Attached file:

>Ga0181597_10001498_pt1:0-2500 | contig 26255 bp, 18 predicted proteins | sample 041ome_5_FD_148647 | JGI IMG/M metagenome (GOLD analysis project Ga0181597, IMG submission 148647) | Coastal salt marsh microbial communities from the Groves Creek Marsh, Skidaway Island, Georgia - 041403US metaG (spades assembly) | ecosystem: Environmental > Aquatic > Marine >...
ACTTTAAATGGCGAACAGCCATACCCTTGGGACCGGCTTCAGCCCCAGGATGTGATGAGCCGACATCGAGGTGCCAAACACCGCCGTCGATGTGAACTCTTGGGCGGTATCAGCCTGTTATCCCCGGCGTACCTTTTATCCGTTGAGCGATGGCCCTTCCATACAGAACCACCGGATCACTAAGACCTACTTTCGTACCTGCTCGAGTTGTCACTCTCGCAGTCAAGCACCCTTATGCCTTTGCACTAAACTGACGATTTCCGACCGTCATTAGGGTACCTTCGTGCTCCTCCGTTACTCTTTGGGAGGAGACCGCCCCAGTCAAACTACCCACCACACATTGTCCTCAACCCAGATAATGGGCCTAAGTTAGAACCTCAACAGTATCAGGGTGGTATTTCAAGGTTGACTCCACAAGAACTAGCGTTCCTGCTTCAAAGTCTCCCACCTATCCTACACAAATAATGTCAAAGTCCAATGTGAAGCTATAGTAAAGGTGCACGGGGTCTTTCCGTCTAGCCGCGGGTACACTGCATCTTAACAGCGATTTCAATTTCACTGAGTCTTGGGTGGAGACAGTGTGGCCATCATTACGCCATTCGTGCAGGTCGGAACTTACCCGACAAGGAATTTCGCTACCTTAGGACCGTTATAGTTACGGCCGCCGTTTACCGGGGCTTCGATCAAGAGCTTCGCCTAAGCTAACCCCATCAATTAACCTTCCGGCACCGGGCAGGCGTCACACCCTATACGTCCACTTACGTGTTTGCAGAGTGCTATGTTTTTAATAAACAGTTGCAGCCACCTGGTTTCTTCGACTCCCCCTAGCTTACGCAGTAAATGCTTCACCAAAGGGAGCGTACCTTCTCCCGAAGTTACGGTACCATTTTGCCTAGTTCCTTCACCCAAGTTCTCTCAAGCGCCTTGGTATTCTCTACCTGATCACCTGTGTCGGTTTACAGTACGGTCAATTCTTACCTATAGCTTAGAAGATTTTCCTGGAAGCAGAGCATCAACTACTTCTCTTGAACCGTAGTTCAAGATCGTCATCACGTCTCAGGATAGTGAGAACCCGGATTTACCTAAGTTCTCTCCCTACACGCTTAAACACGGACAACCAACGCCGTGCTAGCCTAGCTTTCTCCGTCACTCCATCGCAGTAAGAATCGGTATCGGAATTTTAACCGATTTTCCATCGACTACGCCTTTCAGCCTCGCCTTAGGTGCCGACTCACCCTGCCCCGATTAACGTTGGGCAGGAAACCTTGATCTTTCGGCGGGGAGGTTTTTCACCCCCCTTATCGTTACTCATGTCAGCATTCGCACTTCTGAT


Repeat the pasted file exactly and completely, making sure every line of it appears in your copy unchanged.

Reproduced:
>Ga0181597_10001498_pt1:0-2500 | contig 26255 bp, 18 predicted proteins | sample 041ome_5_FD_148647 | JGI IMG/M metagenome (GOLD analysis project Ga0181597, IMG submission 148647) | Coastal salt marsh microbial communities from the Groves Creek Marsh, Skidaway Island, Georgia - 041403US metaG (spades assembly) | ecosystem: Environmental > Aquatic > Marine >...
ACTTTAAATGGCGAACAGCCATACCCTTGGGACCGGCTTCAGCCCCAGGATGTGATGAGCCGACATCGAGGTGCCAAACACCGCCGTCGATGTGAACTCTTGGGCGGTATCAGCCTGTTATCCCCGGCGTACCTTTTATCCGTTGAGCGATGGCCCTTCCATACAGAACCACCGGATCACTAAGACCTACTTTCGTACCTGCTCGAGTTGTCACTCTCGCAGTCAAGCACCCTTATGCCTTTGCACTAAACTGACGATTTCCGACCGTCATTAGGGTACCTTCGTGCTCCTCCGTTACTCTTTGGGAGGAGACCGCCCCAGTCAAACTACCCACCACACATTGTCCTCAACCCAGATAATGGGCCTAAGTTAGAACCTCAACAGTATCAGGGTGGTATTTCAAGGTTGACTCCACAAGAACTAGCGTTCCTGCTTCAAAGTCTCCCACCTATCCTACACAAATAATGTCAAAGTCCAATGTGAAGCTATAGTAAAGGTGCACGGGGTCTTTCCGTCTAGCCGCGGGTACACTGCATCTTAACAGCGATTTCAATTTCACTGAGTCTTGGGTGGAGACAGTGTGGCCATCATTACGCCATTCGTGCAGGTCGGAACTTACCCGACAAGGAATTTCGCTACCTTAGGACCGTTATAGTTACGGCCGCCGTTTACCGGGGCTTCGATCAAGAGCTTCGCCTAAGCTAACCCCATCAATTAACCTTCCGGCACCGGGCAGGCGTCACACCCTATACGTCCACTTACGTGTTTGCAGAGTGCTATGTTTTTAATAAACAGTTGCAGCCACCTGGTTTCTTCGACTCCCCCTAGCTTACGCAGTAAATGCTTCACCAAAGGGAGCGTACCTTCTCCCGAAGTTACGGTACCATTTTGCCTAGTTCCTTCACCCAAGTTCTCTCAAGCGCCTTGGTATTCTCTACCTGATCACCTGTGTCGGTTTACAGTACGGTCAATTCTTACCTATAGCTTAGAAGATTTTCCTGGAAGCAGAGCATCAACTACTTCTCTTGAACCGTAGTTCAAGATCGTCATCACGTCTCAGGATAGTGAGAACCCGGATTTACCTAAGTTCTCTCCCTACACGCTTAAACACGGACAACCAACGCCGTGCTAGCCTAGCTTTCTCCGTCACTCCATCGCAGTAAGAATCGGTATCGGAATTTTAACCGATTTTCCATCGACTACGCCTTTCAGCCTCGCCTTAGGTGCCGACTCACCCTGCCCCGATTAACGTTGGGCAGGAAACCTTGATCTTTCGGCGGGGAGGTTTTTCACCCCCCTTATCGTTACTCATGTCAGCATTCGCACTTCTGAT